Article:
Yates twice contemplated suicide
on 03/09/2013 00:00:00
However, he expressed gratitude that he found the inner strength to overcome any suicidal thoughts.
Mr Yates told the Irish Examiner that he found "the sheer mountain" of his financial problems had become "all too much", once in the middle of the night in his apartment in Wales and once while swimming.
Stressing that he did not want to over-dramatise his situation, Mr Yates said he had an acute awareness of the feelings of people who found themselves in a similar situation
Earlier, in an interview on Pat Kenny's inaugural radio show on Newstalk, Mr Yates said he had made a strategic error in trying to double the size of his family-owned betting firm, Celtic Bookmakers.
Mr Yates said the lack of an internet arm was one of the main downfalls for his business after people's disposable income dropped dramatically following the economic crash.
However, he said his biggest mistake was the decision, by himself and his wife Deirdre, to sign personal guarantees with their bank, AIB. Mr Yates admitted he had been "utterly naïve and foolish" in taking on such a debt but accepted he was personally responsible for finding himself in such a position.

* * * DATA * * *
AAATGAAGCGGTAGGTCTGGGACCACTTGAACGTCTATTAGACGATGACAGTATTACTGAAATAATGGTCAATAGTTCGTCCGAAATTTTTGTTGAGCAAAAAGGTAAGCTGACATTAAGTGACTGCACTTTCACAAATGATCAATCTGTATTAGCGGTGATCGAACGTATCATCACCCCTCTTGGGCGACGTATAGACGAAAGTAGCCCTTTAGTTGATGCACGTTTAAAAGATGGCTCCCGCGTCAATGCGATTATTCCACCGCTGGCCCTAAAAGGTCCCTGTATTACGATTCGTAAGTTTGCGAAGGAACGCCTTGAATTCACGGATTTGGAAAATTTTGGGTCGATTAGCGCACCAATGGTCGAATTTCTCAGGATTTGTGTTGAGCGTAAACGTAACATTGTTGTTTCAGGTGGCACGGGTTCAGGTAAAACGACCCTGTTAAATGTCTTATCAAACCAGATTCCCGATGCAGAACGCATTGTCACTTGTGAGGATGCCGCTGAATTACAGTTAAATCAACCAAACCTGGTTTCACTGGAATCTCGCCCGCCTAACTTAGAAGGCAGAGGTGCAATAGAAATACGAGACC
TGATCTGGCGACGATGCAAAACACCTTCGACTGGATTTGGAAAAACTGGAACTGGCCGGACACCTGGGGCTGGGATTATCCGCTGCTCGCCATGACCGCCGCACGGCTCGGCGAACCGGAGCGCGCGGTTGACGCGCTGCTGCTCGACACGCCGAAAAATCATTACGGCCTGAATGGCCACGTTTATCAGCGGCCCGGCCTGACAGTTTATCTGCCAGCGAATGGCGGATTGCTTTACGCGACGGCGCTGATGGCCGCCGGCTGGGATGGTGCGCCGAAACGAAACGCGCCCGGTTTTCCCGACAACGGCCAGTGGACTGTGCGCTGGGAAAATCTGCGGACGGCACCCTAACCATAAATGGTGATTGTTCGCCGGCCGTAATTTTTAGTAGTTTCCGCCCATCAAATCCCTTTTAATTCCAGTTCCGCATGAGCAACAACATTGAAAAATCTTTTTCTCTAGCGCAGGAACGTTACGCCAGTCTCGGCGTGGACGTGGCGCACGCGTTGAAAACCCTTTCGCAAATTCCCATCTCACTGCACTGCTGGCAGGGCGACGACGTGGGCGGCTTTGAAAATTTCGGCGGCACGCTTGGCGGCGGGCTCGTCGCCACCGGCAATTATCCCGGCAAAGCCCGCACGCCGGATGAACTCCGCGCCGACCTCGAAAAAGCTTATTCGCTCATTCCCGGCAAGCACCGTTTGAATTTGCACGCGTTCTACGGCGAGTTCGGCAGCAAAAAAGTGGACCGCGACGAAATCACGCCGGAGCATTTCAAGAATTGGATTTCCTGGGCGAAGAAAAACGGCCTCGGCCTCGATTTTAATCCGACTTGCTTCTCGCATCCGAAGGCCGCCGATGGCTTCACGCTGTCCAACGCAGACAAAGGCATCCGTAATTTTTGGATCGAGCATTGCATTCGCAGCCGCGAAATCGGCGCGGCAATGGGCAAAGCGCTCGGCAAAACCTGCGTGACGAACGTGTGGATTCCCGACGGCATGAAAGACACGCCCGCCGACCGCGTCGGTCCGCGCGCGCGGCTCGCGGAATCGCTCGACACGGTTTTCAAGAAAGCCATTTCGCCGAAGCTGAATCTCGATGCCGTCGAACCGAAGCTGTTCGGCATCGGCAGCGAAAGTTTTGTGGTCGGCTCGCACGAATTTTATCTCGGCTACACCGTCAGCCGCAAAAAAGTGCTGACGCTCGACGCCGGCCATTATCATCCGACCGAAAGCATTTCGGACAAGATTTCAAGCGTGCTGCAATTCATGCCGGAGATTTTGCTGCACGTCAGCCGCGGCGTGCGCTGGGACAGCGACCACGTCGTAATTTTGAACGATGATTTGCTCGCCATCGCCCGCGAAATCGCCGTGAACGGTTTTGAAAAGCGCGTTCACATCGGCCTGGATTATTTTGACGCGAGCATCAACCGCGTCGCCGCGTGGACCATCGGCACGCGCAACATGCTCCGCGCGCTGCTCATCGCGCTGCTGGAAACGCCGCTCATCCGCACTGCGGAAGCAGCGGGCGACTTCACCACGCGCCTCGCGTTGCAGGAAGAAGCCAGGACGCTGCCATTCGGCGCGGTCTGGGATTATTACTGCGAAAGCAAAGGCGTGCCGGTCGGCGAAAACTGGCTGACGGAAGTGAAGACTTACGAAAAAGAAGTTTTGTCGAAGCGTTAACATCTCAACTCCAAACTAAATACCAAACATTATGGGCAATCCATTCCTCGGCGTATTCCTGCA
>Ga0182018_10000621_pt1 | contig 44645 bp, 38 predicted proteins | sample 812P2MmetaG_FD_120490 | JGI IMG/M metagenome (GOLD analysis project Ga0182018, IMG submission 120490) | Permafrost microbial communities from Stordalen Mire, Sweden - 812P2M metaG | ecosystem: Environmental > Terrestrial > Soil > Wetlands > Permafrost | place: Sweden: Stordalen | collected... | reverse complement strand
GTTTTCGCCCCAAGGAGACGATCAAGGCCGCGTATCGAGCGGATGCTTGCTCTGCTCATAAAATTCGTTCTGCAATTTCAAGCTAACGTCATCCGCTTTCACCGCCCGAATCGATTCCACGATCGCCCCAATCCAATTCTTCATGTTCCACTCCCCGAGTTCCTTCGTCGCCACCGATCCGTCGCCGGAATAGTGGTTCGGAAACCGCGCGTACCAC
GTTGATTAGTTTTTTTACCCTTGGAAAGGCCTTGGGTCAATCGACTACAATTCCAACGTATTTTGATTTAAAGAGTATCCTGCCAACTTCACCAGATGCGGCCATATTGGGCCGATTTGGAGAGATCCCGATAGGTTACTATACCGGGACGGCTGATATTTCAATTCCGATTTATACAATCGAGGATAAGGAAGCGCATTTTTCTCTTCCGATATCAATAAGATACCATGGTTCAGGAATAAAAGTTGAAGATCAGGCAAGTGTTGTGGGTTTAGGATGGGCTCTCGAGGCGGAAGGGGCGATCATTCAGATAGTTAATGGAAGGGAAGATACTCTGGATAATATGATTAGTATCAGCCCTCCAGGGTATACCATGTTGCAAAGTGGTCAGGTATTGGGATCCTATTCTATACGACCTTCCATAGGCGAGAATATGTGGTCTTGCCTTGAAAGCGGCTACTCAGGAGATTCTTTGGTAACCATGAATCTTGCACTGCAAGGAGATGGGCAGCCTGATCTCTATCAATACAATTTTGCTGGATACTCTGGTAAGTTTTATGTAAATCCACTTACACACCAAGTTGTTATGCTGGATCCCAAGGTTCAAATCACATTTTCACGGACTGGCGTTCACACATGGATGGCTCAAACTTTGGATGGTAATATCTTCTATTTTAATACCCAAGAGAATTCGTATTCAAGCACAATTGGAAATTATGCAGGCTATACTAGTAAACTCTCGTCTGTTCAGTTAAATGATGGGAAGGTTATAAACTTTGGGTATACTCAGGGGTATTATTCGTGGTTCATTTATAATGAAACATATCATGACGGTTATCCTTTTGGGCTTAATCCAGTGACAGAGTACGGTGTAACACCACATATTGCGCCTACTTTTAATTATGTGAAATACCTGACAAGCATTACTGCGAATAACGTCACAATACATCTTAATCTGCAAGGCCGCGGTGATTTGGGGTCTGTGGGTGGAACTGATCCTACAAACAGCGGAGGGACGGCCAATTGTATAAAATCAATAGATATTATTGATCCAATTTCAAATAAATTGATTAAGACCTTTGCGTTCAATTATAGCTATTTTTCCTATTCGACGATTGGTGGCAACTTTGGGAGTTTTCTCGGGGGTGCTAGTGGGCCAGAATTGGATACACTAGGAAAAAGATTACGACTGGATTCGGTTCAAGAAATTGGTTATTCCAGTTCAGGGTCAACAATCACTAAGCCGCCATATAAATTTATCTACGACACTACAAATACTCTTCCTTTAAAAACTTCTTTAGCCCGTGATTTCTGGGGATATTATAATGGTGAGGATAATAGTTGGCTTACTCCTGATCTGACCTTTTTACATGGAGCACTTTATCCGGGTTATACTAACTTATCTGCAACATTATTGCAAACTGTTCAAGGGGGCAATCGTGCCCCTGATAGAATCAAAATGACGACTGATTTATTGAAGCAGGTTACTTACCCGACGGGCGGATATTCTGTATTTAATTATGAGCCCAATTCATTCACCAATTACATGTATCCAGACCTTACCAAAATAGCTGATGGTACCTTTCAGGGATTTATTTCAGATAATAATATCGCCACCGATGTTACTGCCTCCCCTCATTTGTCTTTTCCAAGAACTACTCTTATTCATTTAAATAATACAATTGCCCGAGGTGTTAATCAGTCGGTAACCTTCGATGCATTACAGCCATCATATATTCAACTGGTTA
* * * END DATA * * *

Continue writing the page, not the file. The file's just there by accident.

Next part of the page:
Pic: Yates' wife Deirdre.
The former Fine Gael minister said he had made every effort to strike a deal with AIB after the bank had called in its loans following the collapse of Celtic Bookmakers in 2011 - a business which he came close to selling to William Hill for €13m a few years earlier.
Mr Yates said he had offered to sell all his properties plus a percentage of his earnings, which would enable him to pay back 80c for every €1 owed, but claimed that the bank refused.
He issued a scathing attack on AIB over its dealings with him, recalling that two bank executives informed him that they had no authority to reach a debt settlement and would not even agree to an offer to repay 99c of every €1 owed.
"They've destroyed my life," he said.
He noted that the recent Anglo tapes highlighted how the banks had systematically minimised their own losses to secure more money from the Government.
"The State was duped by bankers in bankers' interests," said Mr Yates, who also criticised Government policies for being all "about protecting the banks".
He also admitted feeling a deep sense of shame, especially because of its effect on his elderly mother Mary, and "the indelible stain and stigma" it placed on his career.
He defended his decision to avail of Britain's more lenient bankruptcy regime, claiming he complied with all laws and had not engaged in any asset-stripping.
"I'm just looking for a second chance," said Mr Yates.
He returns to his former role as co-host of Newstalk Breakfast tomorrow.